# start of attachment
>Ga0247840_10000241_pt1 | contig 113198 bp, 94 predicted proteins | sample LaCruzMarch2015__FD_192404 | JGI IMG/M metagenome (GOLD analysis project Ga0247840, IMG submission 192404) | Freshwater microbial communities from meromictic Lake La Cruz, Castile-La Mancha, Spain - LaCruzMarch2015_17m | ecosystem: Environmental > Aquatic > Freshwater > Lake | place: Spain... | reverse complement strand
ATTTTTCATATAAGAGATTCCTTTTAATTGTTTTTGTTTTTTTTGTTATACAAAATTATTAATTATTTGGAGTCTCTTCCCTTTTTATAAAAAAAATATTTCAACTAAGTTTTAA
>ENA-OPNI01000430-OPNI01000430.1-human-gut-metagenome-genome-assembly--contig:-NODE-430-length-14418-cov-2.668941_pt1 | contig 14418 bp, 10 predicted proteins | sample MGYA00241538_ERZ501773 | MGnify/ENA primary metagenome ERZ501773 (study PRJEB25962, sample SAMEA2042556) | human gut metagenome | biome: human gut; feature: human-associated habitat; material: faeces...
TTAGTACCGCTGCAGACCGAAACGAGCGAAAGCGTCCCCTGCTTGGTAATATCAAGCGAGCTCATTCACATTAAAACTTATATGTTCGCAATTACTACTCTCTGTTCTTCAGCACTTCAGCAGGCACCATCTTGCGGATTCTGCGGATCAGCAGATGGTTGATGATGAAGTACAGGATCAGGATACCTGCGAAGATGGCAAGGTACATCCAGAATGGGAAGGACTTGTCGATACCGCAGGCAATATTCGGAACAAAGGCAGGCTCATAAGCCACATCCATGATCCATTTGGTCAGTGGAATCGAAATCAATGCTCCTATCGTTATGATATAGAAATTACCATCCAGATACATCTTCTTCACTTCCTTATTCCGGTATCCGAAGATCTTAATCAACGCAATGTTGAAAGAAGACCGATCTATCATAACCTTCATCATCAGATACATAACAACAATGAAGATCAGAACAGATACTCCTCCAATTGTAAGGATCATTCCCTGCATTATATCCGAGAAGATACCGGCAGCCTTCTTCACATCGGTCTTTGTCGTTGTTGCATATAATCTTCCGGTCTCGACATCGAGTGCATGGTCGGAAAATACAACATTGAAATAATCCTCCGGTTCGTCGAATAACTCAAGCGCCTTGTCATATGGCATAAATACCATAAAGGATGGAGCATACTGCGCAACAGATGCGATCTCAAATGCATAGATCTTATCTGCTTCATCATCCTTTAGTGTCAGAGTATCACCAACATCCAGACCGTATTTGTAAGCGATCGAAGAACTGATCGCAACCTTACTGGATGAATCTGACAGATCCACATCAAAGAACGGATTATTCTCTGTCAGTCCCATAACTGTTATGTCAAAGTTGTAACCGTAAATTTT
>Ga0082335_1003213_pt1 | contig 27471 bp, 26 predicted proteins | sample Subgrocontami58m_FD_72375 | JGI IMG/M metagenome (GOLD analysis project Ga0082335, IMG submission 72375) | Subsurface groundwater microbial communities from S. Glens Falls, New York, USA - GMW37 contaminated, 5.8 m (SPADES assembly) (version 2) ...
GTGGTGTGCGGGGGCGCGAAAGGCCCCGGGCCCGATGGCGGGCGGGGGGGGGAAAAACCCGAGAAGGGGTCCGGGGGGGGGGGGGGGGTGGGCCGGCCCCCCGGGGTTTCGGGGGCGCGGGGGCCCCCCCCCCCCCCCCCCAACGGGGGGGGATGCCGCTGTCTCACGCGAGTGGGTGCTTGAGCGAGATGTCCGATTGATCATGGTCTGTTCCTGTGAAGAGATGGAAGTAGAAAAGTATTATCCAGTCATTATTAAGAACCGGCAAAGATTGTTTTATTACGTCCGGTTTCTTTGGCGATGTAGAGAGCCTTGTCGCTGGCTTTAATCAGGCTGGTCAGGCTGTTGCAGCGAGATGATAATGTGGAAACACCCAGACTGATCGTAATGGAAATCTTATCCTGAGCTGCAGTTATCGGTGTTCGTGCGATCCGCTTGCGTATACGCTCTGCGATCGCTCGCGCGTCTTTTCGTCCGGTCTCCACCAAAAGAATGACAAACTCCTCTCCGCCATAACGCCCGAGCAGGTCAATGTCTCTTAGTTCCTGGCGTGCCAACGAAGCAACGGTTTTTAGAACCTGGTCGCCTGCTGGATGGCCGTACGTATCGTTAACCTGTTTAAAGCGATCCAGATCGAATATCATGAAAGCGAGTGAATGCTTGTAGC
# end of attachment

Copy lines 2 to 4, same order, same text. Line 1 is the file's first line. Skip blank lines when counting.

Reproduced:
ATTTTTCATATAAGAGATTCCTTTTAATTGTTTTTGTTTTTTTTGTTATACAAAATTATTAATTATTTGGAGTCTCTTCCCTTTTTATAAAAAAAATATTTCAACTAAGTTTTAA
>ENA-OPNI01000430-OPNI01000430.1-human-gut-metagenome-genome-assembly--contig:-NODE-430-length-14418-cov-2.668941_pt1 | contig 14418 bp, 10 predicted proteins | sample MGYA00241538_ERZ501773 | MGnify/ENA primary metagenome ERZ501773 (study PRJEB25962, sample SAMEA2042556) | human gut metagenome | biome: human gut; feature: human-associated habitat; material: faeces...
TTAGTACCGCTGCAGACCGAAACGAGCGAAAGCGTCCCCTGCTTGGTAATATCAAGCGAGCTCATTCACATTAAAACTTATATGTTCGCAATTACTACTCTCTGTTCTTCAGCACTTCAGCAGGCACCATCTTGCGGATTCTGCGGATCAGCAGATGGTTGATGATGAAGTACAGGATCAGGATACCTGCGAAGATGGCAAGGTACATCCAGAATGGGAAGGACTTGTCGATACCGCAGGCAATATTCGGAACAAAGGCAGGCTCATAAGCCACATCCATGATCCATTTGGTCAGTGGAATCGAAATCAATGCTCCTATCGTTATGATATAGAAATTACCATCCAGATACATCTTCTTCACTTCCTTATTCCGGTATCCGAAGATCTTAATCAACGCAATGTTGAAAGAAGACCGATCTATCATAACCTTCATCATCAGATACATAACAACAATGAAGATCAGAACAGATACTCCTCCAATTGTAAGGATCATTCCCTGCATTATATCCGAGAAGATACCGGCAGCCTTCTTCACATCGGTCTTTGTCGTTGTTGCATATAATCTTCCGGTCTCGACATCGAGTGCATGGTCGGAAAATACAACATTGAAATAATCCTCCGGTTCGTCGAATAACTCAAGCGCCTTGTCATATGGCATAAATACCATAAAGGATGGAGCATACTGCGCAACAGATGCGATCTCAAATGCATAGATCTTATCTGCTTCATCATCCTTTAGTGTCAGAGTATCACCAACATCCAGACCGTATTTGTAAGCGATCGAAGAACTGATCGCAACCTTACTGGATGAATCTGACAGATCCACATCAAAGAACGGATTATTCTCTGTCAGTCCCATAACTGTTATGTCAAAGTTGTAACCGTAAATTTT